On my way back to where I assume I’ll be directing my next Uber to pick me up and take to my train home, a security guard asks if I have a credit card. I say “Yes” and he says “That’ll do.” Problem suddenly solved. Okaaay.

The first thing I noticed once inside this NAMM show was just how much noticeably bigger this one was. I mean, it was sprawling, taking up more than two other huge buildings that nearly doubled its size and scope. This was because they folded in a whole other trade show, that of the AES or Audio Engineering Society. As a result, many of the usual “go-to” booths I usually stop by were located someplace else, making this more a march of serendipity. This turned out to be a great thing, as I found a number of cool new products to talk about here and in future issues.

The Soundwell DEK ($2499) is a perfect example. An outside-the-box approach to music that does away with “conventional” instrument performance and replaces it with a “multi-function controller” that maps software instruments to the key of any song. By analyzing a recording and assigning its pads to play single notes or chords that match the key of the song, it makes incorrect notes impossible. Its backlit “keys” are laid out in a linear, logical fashion, but there’s no denying the creative and extremely usable music it generates.
Visit vintageking.com/soundwell-dek to find out more.

The acoustic guitar prototype on display for HyVibe (HyVibe.Audio) was another seemingly left-field technology that was again rife with creative possibility. This instrument uses “actuators” to stimulate the guitar top “to create hybrid variations between natural guitar resonances and our processed vibrations.” What this actually means is that it doesn’t just sound like an acoustic guitar, but any pedals and effects processing you add becomes part of the acoustic sound it radiates. Even third-party audio and backing tracks can be blended into the acoustic output. I thought it sounded fantastically intimate and the performance possibilities are dizzying!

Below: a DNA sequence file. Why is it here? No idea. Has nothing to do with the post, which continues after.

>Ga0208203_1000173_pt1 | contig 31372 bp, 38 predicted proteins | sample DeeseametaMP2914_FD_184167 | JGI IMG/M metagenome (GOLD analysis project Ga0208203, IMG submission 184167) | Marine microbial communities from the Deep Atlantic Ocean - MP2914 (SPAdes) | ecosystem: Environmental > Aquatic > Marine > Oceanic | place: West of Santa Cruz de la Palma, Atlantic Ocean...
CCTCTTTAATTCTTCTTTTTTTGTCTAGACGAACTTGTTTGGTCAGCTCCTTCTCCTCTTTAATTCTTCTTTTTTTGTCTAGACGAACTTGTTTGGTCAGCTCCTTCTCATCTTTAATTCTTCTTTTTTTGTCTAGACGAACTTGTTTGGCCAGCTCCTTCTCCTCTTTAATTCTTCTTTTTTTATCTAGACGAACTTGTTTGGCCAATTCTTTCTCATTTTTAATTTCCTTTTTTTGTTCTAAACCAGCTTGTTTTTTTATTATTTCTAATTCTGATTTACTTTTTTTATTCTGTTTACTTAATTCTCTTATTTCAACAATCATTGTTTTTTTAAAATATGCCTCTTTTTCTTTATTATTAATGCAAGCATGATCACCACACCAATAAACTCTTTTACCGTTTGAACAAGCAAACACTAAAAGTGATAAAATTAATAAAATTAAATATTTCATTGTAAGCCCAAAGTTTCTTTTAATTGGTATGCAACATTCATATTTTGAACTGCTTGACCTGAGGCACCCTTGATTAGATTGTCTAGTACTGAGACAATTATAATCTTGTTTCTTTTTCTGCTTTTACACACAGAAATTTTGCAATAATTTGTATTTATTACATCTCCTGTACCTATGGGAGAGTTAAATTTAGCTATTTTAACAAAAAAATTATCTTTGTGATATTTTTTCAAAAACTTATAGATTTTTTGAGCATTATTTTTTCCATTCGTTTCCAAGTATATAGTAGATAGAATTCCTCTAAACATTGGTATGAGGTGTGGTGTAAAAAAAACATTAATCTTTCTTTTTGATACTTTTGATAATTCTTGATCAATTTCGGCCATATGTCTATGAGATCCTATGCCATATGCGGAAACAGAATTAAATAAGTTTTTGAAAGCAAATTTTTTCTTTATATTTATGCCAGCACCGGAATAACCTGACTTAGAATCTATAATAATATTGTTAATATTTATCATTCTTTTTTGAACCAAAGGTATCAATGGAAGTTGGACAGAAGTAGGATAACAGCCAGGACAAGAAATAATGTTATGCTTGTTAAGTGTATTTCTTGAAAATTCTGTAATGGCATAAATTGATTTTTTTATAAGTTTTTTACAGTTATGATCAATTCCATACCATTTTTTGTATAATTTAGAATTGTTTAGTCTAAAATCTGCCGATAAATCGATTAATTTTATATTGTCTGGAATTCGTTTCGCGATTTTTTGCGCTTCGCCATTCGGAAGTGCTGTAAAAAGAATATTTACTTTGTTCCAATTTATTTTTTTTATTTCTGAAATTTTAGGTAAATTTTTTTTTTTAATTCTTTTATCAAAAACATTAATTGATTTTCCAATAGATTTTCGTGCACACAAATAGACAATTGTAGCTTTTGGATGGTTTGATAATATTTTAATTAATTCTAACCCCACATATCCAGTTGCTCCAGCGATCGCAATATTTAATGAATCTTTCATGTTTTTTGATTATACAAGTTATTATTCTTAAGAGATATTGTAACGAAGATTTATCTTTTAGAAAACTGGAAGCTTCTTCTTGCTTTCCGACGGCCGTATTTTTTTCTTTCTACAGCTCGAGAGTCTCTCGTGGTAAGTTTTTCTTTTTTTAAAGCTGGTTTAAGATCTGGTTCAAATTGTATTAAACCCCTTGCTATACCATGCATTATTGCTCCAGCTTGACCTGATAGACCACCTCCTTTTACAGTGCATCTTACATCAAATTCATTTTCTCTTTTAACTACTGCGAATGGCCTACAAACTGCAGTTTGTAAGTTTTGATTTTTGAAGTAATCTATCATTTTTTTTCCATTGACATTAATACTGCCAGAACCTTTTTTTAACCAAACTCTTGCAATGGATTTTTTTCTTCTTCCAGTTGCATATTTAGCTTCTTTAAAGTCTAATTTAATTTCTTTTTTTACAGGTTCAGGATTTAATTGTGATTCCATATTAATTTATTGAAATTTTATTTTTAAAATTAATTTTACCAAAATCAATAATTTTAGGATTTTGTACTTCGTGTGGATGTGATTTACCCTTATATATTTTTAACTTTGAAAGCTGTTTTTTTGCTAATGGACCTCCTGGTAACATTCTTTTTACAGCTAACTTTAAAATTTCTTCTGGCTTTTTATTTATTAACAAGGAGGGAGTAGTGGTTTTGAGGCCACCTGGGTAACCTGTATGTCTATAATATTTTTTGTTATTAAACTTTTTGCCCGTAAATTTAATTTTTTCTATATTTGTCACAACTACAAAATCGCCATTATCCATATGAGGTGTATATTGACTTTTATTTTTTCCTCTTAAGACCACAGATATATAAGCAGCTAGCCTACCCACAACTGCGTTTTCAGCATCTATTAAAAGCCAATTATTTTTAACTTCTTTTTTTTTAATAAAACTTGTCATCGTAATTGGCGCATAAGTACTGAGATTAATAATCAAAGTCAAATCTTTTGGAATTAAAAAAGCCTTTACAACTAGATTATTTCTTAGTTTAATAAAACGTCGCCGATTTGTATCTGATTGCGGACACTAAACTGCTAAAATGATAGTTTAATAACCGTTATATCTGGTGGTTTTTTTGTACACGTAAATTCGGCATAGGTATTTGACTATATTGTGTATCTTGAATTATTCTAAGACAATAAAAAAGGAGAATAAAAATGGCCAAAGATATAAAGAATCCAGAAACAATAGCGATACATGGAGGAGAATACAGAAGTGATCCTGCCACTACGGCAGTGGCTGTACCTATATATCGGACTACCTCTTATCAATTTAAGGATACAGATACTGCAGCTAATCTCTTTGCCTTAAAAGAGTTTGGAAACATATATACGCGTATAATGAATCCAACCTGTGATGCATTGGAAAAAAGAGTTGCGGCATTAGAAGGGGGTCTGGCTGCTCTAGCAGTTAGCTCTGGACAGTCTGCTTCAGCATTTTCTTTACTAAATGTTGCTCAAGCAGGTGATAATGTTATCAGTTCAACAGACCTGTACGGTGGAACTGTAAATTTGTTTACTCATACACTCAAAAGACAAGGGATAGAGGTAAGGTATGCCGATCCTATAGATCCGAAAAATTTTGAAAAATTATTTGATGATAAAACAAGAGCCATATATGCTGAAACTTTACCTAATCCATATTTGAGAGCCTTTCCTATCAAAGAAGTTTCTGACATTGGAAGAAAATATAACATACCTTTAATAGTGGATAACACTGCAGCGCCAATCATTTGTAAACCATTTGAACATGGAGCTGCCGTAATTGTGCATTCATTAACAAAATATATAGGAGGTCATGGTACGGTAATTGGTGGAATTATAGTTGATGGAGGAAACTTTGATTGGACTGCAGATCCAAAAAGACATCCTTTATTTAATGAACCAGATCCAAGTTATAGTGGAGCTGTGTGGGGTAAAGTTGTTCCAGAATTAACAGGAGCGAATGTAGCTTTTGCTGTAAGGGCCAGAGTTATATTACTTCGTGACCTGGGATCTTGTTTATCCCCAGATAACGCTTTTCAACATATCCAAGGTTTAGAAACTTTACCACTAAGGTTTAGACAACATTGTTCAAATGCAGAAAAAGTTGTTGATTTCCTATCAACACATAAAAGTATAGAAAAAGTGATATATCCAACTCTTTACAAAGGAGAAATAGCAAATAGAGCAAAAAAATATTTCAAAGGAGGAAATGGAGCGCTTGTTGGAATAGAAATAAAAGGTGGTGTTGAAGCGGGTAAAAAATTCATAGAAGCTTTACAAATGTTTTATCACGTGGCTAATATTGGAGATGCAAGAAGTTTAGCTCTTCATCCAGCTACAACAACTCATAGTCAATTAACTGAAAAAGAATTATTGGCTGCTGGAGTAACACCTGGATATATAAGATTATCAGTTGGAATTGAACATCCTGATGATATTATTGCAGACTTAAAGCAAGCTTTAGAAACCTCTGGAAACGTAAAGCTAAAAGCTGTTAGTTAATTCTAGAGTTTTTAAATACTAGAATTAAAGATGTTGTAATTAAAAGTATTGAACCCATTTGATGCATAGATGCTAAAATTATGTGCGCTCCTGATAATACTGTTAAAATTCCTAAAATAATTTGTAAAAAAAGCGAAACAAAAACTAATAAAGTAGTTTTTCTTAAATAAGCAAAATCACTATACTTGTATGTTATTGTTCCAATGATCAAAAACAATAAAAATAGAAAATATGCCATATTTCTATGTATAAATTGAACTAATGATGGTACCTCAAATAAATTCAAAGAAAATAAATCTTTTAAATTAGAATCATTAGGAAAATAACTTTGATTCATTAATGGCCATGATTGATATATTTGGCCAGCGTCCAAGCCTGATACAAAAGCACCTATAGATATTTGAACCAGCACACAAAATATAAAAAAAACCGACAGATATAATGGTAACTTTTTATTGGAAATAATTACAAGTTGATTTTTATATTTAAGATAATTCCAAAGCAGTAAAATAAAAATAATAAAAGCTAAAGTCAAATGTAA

Then there’s the wonderfully impressive work of Marshall Terry (terryaudio.com) whose White Rabbit Deluxe ($275.00) dual-stage instrument and line-amp driver pedal made the guitar I played through it sing and sting, although it can be used for a wide variety of inputs and tones onstage and in the studio. Along with his “CEQ” Creative EQ dual passive and active six-band discrete eq both products offered a friendly, funky and infectiously fun sense of passion for audio, with a seriously deep and high fidelity feature set.

These and many more products I hope to evaluate in coming issues showed incredibly long strides in quality and innovation, leaving me with a great sense of optimism for the future of audio as I left the show and headed home.
If I only had enough room to tell you about my incredible journey back, replete with fallen power lines, cancelled trains, Greyhound buses, and faulty trolleys!

Sven-Erik Seaholm is an independent record producer, singer, songwriter, and commercial driver. www.kaspro.com